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Sanctions on Afghanistan: Why less is more

‘There should be no excuse for a repeat of the errors from previous embargoes.’

Kylee Pedersen/TNH

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The international community is waiting to see what a Taliban-led government will mean for Afghanistan and its people. But one thing is certain: New sanctions are on the horizon, and they will be broad, hard-hitting, and long-lasting.

They will be imposed when political incentives or economic levers fail to deliver what the international community demands, be it guarantees on women’s rights, or promises to reject global terrorism

Sanctions are vitally important but blunt tools that risk heaping additional suffering on the Afghan people – and exacerbating a humanitarian crisis the aid sector is desperately trying to avert.

Existing US sanctions on the Taliban, imposed following the September 11, 2001 attacks, are already having an impact. 

The US has already frozen more than $9 billion of Afghan government reserves. Dollar shipments to Afghanistan have also stopped, leading to a growing liquidity crisis. The World Bank, IMF, and NATO have suspended or cut financial assistance amounting to hundreds of millions of dollars. More restrictions are likely to follow as the dust settles.

Afraid of running afoul of US regulations that essentially criminalise all monetary transactions with the Taliban, humanitarian groups are scrambling to ensure they don’t inadvertently cross the line.

The UN also has sanctions against the Taliban, in place since 1999. 

Before new rounds of sanctions are adopted, policymakers should learn from the mistakes of the past, and steer clear of the unintended humanitarian consequences of these ever-popular instruments of foreign and security policy.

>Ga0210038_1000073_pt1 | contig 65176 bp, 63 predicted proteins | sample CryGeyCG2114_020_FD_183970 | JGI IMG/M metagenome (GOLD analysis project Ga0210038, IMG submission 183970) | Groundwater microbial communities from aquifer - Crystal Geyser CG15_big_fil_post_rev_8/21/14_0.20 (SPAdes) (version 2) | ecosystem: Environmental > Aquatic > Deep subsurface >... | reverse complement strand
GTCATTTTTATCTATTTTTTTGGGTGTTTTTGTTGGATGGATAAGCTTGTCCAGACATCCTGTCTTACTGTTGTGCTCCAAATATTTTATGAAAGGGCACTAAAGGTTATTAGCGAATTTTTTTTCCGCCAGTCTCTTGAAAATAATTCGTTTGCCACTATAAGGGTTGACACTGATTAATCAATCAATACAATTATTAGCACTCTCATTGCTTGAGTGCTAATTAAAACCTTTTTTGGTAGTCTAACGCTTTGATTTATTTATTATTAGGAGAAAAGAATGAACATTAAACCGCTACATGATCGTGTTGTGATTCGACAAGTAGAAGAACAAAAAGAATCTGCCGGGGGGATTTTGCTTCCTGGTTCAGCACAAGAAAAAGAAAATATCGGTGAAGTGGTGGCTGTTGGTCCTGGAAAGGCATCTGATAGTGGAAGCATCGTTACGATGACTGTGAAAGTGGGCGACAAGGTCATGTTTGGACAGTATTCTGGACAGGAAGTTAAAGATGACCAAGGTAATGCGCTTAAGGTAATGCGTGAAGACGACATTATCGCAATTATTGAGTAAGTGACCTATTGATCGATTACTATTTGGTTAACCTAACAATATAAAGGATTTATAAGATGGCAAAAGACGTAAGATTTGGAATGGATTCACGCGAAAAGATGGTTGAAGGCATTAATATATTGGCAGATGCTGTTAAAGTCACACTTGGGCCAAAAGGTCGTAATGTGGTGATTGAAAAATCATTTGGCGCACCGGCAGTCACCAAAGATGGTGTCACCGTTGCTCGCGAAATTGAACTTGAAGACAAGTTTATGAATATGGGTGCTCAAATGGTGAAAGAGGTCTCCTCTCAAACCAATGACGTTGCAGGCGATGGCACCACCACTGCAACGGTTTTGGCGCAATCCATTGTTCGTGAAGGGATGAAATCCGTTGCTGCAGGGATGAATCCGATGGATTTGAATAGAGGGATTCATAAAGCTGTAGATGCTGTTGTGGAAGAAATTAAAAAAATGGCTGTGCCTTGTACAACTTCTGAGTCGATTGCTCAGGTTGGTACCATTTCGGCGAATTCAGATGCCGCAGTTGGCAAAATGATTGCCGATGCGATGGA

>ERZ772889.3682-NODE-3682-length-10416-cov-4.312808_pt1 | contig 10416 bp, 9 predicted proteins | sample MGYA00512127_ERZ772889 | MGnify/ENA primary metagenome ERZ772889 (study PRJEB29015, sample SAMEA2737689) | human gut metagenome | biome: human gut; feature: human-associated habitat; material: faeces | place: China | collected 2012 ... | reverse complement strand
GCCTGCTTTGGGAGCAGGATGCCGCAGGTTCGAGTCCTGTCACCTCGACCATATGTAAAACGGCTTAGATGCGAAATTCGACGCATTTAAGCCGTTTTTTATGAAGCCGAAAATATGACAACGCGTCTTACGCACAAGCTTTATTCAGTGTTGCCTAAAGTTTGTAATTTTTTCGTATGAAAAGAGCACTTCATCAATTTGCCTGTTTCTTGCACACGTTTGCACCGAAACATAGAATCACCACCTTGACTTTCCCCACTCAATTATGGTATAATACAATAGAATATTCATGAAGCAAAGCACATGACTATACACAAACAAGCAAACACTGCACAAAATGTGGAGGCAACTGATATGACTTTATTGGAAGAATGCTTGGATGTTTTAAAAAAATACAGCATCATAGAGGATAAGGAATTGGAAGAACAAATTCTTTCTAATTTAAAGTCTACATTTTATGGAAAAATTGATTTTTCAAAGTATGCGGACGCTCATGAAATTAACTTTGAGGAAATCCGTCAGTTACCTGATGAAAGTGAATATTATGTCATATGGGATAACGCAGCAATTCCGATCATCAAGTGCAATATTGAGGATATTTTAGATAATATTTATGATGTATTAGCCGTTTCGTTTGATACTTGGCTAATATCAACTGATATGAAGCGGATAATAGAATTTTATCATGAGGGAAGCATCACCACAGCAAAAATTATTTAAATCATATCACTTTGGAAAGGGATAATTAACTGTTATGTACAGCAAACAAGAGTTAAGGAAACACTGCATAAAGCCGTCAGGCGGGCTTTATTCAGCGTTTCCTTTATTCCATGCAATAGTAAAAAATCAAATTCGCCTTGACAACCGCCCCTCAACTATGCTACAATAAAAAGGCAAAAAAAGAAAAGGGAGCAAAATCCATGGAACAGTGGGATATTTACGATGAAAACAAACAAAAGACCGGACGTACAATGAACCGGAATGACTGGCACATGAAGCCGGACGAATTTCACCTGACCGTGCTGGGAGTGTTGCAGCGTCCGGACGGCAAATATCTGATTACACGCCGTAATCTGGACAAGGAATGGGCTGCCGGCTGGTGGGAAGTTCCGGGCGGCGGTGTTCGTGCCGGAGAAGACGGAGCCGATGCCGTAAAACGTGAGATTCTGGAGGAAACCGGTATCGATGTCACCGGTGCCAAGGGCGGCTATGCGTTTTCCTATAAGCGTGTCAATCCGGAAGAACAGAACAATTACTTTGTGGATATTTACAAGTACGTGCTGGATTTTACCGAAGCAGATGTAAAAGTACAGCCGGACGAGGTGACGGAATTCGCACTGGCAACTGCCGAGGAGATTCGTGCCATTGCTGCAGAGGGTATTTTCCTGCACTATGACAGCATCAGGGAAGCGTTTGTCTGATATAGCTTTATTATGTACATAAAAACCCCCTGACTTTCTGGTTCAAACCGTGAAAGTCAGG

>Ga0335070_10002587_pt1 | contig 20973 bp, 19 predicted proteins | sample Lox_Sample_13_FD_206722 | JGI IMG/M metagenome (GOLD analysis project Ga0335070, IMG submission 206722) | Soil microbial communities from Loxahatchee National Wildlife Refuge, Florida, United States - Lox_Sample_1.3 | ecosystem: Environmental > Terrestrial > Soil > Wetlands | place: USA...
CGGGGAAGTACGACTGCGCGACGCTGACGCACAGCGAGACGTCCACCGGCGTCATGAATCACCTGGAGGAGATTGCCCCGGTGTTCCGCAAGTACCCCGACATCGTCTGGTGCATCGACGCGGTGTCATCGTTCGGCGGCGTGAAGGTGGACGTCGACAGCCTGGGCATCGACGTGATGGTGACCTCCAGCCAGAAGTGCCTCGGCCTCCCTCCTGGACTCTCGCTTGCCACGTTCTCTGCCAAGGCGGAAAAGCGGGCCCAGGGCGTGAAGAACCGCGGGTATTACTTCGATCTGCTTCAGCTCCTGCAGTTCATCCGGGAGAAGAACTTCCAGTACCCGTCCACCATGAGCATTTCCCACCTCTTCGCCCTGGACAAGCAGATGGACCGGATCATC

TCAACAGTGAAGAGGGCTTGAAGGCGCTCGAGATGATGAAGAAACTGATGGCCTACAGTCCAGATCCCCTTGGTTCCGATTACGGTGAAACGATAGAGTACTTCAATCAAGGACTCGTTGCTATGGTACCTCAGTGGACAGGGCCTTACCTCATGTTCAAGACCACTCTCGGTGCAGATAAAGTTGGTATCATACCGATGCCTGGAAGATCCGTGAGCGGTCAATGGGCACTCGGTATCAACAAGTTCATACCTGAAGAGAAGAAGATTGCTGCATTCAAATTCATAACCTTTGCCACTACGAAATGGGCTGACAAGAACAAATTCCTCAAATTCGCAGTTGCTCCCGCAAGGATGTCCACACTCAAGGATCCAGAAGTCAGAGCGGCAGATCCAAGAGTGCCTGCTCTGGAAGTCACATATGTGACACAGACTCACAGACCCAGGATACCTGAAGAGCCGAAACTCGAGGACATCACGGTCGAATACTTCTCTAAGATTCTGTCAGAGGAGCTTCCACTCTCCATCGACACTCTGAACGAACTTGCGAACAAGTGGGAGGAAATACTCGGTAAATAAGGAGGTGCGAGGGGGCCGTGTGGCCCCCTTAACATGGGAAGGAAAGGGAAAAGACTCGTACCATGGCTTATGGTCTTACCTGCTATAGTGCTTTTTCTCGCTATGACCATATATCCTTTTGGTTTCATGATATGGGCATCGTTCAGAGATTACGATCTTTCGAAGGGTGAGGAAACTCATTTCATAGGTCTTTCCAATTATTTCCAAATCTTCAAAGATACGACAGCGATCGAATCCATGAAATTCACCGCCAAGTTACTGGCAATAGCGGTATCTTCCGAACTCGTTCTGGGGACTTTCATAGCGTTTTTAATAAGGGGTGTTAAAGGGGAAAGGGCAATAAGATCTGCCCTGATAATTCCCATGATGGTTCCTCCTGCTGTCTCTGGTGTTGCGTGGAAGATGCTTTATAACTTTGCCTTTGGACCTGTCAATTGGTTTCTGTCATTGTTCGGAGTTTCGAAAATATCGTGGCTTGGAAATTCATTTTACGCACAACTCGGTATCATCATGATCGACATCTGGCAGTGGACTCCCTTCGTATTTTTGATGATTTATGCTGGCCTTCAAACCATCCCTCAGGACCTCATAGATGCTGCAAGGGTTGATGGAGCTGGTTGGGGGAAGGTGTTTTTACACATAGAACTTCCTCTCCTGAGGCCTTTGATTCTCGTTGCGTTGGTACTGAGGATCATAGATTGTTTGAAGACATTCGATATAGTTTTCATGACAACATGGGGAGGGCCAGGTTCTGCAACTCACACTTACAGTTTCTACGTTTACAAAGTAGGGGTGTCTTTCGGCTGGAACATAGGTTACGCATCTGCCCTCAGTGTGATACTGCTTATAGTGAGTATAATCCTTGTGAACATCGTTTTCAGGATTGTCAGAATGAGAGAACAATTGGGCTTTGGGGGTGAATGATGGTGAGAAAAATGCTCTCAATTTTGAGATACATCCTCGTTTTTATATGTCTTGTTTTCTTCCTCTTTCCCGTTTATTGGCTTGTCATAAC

There should be no excuse for a repeat of the errors from previous embargoes on Iraq, the former Yugoslavia, and Cuba, nor today’s de facto comprehensive sanctions on countries like Iran, North Korea, Syria, or Venezuela. 

Research on sanctions clearly shows that civilian pain does not result in political gain. In spite of exemptions for humanitarian relief, far-reaching sanctions impact everyday people the most: economies contract, government revenue and private investment falls, wages drop, unemployment soars. Essential drugs and vaccine imports – crucial to controlling the COVID-19 pandemic – become extremely limited. Women, children, the chronically ill, and displaced or refugee communities are often the hardest hit.

Before new rounds of sanctions are adopted, policymakers should learn from the mistakes of the past.

The US will likely lead the way in imposing a raft of new measures affecting Afghanistan, should its political or economic leverage fail to influence a Taliban-led government. But even without new sanctions, Afghanistan’s economy and public sectors are already at the breaking point.